Nothing is more important than knowing what to do in an emergency. Everyone should have a basic knowledge of first aid, but it is especially important for people working with machinery, children, seniors, and animals.
Begin by finding someone knowledgeable to host the class like a registered nurse or EMT (emergency medical technician). Contacting your local Red Cross chapter is a great way to find a potential volunteer. A basic first aid class should cover CPR, choking, cleaning and bandaging wounds, minor burn care, poisonous substance ingestion, and broken bones.
Remember to adapt your classes to meet the local community’s needs. First aid can have seasonal influences (i.e. heat exhaustion during summer versus frostbite in winter) or be targeted towards inclement weather (i.e. frequent lightning storms should address electrical shock).
Rural areas may also need to address plant life and wildlife that can create dangers to those that live nearby. The more specific your emergency training is to the potential hazards in the local area, the greater the likelihood that your participants will be able to adapt to the situation.
First Aid Kit
Provide your attendees with a list of items to make a first aid kit. If you have the funds available, you can give them mini-kits as part of the seminar. A standard first aid kit should include the following.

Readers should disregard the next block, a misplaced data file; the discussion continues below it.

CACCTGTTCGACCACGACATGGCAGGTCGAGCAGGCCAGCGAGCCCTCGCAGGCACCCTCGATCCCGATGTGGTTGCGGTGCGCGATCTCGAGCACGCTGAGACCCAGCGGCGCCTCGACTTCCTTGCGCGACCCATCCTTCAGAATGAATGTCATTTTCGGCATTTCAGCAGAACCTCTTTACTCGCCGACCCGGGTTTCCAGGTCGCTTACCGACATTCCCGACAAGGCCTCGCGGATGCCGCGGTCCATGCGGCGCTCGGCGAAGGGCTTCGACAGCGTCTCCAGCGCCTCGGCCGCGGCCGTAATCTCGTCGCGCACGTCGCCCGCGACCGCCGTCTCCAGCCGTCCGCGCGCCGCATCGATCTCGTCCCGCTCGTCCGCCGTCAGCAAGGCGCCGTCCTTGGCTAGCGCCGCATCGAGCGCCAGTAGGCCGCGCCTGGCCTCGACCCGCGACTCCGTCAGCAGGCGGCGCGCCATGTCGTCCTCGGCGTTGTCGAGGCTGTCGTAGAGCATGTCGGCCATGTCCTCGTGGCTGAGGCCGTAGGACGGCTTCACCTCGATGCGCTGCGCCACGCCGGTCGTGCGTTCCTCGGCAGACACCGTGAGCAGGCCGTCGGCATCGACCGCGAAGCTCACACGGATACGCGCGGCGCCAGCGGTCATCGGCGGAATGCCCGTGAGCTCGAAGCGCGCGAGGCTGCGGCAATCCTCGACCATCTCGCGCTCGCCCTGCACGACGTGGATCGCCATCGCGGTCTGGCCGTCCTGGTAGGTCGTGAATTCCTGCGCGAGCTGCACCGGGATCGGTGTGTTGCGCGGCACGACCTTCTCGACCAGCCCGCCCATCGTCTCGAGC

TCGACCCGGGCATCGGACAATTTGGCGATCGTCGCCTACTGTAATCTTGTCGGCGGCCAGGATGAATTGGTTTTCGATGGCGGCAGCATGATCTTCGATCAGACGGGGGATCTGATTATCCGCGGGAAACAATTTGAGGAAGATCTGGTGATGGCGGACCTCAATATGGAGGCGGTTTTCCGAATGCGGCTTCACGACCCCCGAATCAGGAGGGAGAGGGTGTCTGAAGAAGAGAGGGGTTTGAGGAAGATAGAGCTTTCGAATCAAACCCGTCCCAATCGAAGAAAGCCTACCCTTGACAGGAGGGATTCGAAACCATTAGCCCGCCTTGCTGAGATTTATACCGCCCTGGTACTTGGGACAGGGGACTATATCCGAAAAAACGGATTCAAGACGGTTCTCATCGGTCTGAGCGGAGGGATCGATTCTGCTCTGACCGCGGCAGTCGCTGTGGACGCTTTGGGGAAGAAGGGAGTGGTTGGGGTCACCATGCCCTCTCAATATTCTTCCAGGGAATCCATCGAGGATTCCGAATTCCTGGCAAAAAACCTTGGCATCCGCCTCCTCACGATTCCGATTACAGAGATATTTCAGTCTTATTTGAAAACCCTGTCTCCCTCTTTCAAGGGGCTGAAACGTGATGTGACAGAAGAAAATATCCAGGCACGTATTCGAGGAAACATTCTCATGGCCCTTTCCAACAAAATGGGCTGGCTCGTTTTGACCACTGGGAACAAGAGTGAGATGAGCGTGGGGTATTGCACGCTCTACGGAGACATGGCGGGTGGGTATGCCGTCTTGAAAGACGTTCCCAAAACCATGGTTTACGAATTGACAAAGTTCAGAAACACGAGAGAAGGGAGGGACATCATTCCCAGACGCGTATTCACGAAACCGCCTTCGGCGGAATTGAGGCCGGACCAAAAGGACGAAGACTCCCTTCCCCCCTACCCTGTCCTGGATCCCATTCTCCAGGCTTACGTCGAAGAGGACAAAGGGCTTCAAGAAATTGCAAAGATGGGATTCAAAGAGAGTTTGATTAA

|Adhesive tapeAdhesive bandages in several sizesAntiseptic wipesAntibiotic creamHydrocortisone cream (1%)Extra prescription medicationsSharp scissorsDisposable instant cold packsAlcohol wipes or ethyl alcoholPlastic gloves (at least 2 pairs)Mouthpiece for administering CPRBlanket (stored nearby)||Sterile gauzeElastic bandageSoapAntiseptic solutionAcetaminophen & ibuprofenTweezersSafety pinsCalamine lotionThermometerFlashlight and extra batteriesA list of emergency phone #’s|
Teach Children to Call 911
First aid is great for parents and teens to learn, but young children need to know what to do in an emergency as well. Hold a special lecture for kids. Invite a local firefighter or police officer to come and talk to them. Teach them what an emergency is, how to call 911, and what information they need to give.
Give the children crayons and paper and help them write out their home address and phone number. Make sure they understand that calling 911 is not a game or prank, and must only be used in a real emergency.
Some helpful resources for starting a first aid class include:
Red Cross: Instructor’s Corner– Online source for tools and resources to teach lifesaving skills.
First Aid Articles– Learn about everyday first aid, emergencies, and follow picture tutorials about how to handle common crisis.